Featured article published by MultiLingual Computing in the December 2013 issue.
Your sales team is on the front line of your business, and in theory, companies could even sell more by adding more members to their sales teams. However, it is significantly more profitable and efficient to have a solid group of highly skilled, high-performance sales professionals. This is where sales training and coaching comes in. And this is why companies are investing heavily in training their sales teams.
However, the training is not always effective. The American Society for Training and Development notes that one week after sales training, the average salesperson will lose up to 70% of the new skills that he or she learned but did not use. In a separate but non-public study, a global US-based language service provider found that after a month, 87% of the new skills learned during sales training, whether or not they were used in practice, were lost. So why are companies spending so much money if the return on investment is so low? And why isn’t it working?
The answer is that it’s hard to make a significant impact in a few hours. Even three days of intense training won’t do much to change a sales team in the long run. People tend to revert back to their old ways. Even if the training is highly specific, with clearly defined goals, methods and expectations, oftentimes there still won’t be a significant change in a sales team.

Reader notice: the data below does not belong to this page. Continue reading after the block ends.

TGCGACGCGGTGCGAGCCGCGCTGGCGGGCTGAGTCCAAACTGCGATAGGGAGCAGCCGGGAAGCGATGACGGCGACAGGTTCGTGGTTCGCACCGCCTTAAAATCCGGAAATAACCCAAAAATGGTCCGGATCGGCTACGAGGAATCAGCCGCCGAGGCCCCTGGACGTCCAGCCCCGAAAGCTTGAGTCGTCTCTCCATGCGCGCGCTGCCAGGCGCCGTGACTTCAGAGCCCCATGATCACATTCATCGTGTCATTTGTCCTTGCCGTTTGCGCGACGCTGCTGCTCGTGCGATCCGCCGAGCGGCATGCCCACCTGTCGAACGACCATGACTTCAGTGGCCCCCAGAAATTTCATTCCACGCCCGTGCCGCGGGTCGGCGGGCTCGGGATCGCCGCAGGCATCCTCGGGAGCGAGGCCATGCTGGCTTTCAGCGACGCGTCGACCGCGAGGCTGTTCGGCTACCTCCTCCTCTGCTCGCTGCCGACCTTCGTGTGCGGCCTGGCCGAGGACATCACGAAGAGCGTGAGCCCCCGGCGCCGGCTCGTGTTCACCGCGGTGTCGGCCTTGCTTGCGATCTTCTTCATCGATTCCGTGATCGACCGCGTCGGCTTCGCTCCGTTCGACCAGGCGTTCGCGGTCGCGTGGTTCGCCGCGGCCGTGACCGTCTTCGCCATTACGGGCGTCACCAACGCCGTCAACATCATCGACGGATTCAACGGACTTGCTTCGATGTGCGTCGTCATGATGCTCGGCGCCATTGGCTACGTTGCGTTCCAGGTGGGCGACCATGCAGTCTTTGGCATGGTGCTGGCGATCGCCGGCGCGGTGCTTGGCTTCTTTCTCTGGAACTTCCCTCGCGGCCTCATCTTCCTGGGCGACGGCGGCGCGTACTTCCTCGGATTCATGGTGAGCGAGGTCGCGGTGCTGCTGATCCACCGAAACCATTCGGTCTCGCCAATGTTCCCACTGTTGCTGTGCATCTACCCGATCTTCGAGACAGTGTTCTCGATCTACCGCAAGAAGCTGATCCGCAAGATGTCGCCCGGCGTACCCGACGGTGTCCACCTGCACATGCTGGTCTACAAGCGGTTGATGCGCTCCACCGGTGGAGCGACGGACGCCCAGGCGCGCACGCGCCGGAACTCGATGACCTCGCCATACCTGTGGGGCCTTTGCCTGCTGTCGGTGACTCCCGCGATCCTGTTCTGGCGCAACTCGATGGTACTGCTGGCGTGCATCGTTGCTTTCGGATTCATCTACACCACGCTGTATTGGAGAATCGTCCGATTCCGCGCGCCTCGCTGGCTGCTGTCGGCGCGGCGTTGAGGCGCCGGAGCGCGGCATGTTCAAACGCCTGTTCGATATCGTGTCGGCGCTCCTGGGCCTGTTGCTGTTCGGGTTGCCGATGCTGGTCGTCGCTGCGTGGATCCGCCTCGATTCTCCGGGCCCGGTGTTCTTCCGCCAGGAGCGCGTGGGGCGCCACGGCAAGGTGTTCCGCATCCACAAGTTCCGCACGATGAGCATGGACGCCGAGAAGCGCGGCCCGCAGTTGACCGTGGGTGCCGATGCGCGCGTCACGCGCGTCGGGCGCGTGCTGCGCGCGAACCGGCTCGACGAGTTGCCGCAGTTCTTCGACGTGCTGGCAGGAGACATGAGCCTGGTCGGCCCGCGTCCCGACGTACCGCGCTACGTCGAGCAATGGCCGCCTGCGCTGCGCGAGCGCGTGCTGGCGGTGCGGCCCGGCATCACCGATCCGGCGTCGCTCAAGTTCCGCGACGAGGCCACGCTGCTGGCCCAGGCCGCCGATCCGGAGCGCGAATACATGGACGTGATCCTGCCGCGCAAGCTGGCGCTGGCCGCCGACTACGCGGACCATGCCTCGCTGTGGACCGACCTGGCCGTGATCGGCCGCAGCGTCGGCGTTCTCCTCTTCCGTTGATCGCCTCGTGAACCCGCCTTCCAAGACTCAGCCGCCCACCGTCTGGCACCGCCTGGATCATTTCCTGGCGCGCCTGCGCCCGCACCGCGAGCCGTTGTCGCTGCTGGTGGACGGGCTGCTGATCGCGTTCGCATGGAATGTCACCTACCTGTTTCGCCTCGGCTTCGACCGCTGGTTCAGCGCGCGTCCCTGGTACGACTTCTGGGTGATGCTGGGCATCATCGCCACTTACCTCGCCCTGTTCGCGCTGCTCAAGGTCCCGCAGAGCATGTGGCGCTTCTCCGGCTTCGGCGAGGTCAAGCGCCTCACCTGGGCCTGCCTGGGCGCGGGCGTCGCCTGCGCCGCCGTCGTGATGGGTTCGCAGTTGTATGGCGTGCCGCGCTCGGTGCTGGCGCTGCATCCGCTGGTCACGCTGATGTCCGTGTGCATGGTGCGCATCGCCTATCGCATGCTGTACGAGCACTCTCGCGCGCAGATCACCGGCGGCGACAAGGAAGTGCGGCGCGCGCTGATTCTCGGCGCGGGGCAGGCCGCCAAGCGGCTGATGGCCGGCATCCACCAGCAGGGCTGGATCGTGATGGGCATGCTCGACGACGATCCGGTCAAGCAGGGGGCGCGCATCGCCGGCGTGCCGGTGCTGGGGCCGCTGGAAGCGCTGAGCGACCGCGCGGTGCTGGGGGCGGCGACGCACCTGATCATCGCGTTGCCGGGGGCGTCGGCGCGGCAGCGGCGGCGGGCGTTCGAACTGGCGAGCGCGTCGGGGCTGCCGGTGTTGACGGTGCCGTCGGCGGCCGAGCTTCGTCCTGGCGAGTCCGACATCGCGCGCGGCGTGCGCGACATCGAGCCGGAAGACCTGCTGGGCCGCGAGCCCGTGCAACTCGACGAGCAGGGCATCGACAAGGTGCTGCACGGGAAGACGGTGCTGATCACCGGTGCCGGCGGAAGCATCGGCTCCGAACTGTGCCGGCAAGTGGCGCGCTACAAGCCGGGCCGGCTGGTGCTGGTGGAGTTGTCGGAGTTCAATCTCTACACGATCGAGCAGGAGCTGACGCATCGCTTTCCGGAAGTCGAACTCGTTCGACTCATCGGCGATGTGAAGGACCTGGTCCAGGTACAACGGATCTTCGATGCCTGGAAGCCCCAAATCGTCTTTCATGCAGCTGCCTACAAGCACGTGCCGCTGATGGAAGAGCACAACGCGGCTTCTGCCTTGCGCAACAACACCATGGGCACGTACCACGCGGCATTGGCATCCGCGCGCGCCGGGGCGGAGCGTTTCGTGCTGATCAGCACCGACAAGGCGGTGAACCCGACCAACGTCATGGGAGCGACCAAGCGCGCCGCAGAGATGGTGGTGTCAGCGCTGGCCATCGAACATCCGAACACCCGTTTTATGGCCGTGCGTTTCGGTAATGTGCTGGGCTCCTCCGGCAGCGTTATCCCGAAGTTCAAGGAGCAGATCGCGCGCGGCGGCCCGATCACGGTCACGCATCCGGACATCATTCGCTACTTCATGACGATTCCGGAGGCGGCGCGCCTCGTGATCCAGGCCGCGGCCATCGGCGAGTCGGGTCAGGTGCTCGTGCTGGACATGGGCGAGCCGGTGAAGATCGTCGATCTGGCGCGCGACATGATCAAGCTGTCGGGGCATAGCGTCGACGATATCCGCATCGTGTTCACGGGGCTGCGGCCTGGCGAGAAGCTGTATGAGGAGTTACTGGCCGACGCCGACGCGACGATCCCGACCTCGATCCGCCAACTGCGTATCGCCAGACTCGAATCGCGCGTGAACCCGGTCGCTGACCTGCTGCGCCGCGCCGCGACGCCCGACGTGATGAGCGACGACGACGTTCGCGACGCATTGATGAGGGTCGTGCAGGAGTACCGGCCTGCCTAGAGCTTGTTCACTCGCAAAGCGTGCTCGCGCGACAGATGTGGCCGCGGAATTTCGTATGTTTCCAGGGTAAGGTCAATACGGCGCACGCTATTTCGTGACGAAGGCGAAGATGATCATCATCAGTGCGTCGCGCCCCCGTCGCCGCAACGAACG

The problem isn’t that the training content is wrong or that your sales team is unmotivated. Most sales methodologies provide sound fundamentals in selling, and most people really want to succeed. Many sales executives are highly motivated and excited to implement new sales knowledge into their practice. During sales training, many people feel “pumped up” with excitement and imagine their future sales increasing with the help of their new skills. Unfortunately, too often, this excitement is short-lived, as reality sets in and they revert back to old ways.
This is all pretty normal. Have you ever been deeply moved by a sad movie or an inspirational story — so much so that you vowed, at that moment, to change your behavior in some way, only to find yourself forgetting about it days and sometimes even moments later? Look at traditional sales training the same way, as a variation of an inspirational story…
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